WASHINGTON D.C. (WOWK) – The Department of Justice recently charged Sandoz Inc., a generic pharmaceutical company headquartered in New Jersey, for conspiring to allocate customers, rig bids and fix prices for generic drugs.
DOJ officials filed a four-count felony charge in the United States District Court for the Eastern District of Pennsylvania in Philadelphia, charging Sandoz with participating in four criminal antitrust conspiracies, each with a competing manufacturer of generic drugs and various individuals.
The charged offense carries a statutory maximum penalty of a $100 million fine per count for corporations, which may be increased to twice the gain derived from the crime or twice the loss suffered by victims if either amount is greater than $100 million.
The Antitrust Division also announced an agreement with Sandoz, under which the company agreed to pay a $195 million criminal penalty and admit its sales affected by the charged conspiracies exceeded $500 million.
In the agreement, Sandoz admitted it participated in conspiracies with a generic drug company in New York, with Kavod Pharmaceuticals, LLC (formerly known as Rising Pharmaceuticals), with a generic drug company based in Michigan and with a generic drug company based in Pennsylvania.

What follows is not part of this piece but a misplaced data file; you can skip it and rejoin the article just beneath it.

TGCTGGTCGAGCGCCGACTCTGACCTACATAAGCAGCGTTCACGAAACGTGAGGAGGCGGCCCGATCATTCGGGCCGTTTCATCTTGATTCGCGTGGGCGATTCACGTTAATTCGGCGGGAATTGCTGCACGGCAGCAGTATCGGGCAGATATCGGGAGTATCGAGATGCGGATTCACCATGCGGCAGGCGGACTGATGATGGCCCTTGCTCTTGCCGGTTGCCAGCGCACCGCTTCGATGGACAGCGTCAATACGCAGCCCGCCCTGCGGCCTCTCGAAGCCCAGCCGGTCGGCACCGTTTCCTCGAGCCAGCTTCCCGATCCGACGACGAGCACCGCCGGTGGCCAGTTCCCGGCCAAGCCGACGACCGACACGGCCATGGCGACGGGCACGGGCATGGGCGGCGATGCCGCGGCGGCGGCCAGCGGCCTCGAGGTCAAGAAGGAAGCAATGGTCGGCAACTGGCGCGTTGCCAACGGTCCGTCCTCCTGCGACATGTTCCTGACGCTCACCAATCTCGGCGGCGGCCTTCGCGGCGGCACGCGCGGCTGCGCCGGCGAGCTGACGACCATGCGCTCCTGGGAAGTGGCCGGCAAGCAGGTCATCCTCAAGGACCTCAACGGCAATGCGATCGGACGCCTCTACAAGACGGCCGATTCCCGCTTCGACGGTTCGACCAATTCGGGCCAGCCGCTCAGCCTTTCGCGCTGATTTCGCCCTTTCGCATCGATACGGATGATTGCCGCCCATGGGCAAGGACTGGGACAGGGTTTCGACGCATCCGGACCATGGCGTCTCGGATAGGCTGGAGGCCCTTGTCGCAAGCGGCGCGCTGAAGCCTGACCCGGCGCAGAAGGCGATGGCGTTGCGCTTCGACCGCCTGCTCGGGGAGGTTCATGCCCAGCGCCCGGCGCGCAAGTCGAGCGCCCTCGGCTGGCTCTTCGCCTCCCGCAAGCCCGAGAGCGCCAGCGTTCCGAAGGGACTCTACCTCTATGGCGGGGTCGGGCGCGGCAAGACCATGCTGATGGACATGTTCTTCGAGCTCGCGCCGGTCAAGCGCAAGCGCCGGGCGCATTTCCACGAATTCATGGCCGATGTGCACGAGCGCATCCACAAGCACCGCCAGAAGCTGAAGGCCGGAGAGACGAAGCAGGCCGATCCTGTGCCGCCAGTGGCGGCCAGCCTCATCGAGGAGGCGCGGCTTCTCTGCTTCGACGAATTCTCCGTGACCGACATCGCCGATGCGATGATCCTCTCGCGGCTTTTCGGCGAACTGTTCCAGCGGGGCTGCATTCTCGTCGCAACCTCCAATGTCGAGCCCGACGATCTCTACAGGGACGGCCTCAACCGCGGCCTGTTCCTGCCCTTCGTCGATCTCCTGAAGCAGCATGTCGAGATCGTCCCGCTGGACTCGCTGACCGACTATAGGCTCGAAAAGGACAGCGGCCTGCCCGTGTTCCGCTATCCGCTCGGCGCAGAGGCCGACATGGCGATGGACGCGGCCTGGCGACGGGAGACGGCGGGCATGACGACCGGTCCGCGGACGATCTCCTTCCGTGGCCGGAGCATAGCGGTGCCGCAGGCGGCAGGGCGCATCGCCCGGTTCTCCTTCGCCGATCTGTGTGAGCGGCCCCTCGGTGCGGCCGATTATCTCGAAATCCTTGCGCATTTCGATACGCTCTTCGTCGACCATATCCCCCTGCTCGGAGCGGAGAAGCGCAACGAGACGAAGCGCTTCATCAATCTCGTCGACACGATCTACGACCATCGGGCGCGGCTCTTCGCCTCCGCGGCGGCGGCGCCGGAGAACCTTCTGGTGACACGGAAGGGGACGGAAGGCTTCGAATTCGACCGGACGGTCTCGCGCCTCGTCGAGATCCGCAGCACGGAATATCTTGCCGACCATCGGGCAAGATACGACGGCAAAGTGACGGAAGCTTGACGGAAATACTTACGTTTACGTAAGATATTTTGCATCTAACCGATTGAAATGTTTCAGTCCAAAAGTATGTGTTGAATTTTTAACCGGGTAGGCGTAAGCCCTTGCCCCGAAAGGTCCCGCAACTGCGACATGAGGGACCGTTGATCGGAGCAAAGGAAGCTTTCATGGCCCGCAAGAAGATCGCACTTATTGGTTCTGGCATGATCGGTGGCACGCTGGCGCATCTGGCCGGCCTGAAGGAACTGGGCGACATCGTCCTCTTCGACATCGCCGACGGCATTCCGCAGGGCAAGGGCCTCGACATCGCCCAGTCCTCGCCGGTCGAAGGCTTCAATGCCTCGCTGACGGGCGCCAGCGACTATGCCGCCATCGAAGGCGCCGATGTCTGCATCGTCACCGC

Under the agreement, Sandoz has agreed to cooperate fully with the Antitrust Division’s ongoing criminal investigation.
Assistant Attorney General Makan Delrahim of the Department of Justice’s Antitrust Division said this resolution represents a “significant step toward ensuring that prices for generic drugs are set by competition, not collusion and rooting out antitrust crimes that cheated American purchasers of vital medicines.”
“Sandoz conspired for years with other manufacturers and their executives to raise prices for critical medications, and the Antitrust Division will continue its ongoing investigation to hold both individuals and corporations accountable for these crimes,” he said.
This resolution, Special Agent in Charge Scott Pierce, U.S. Postal Service Office of Inspector General said, is a “critical step toward ensuring a free and open marketplace for the competitive pricing of generic drugs.”
“The outstanding work by the legal and investigative teams effectively quashed an environment of bid-rigging, market allocation and price-fixing within the generics industry,” he said.
U.S. Attorney William M. McSwain for the Eastern District of Pennsylvania said his office will continue to work with the DOJ to ensure suppliers price medications legally.
“When a pharmaceutical company participates in bid-rigging and price-fixing, the entire community suffers,” he said.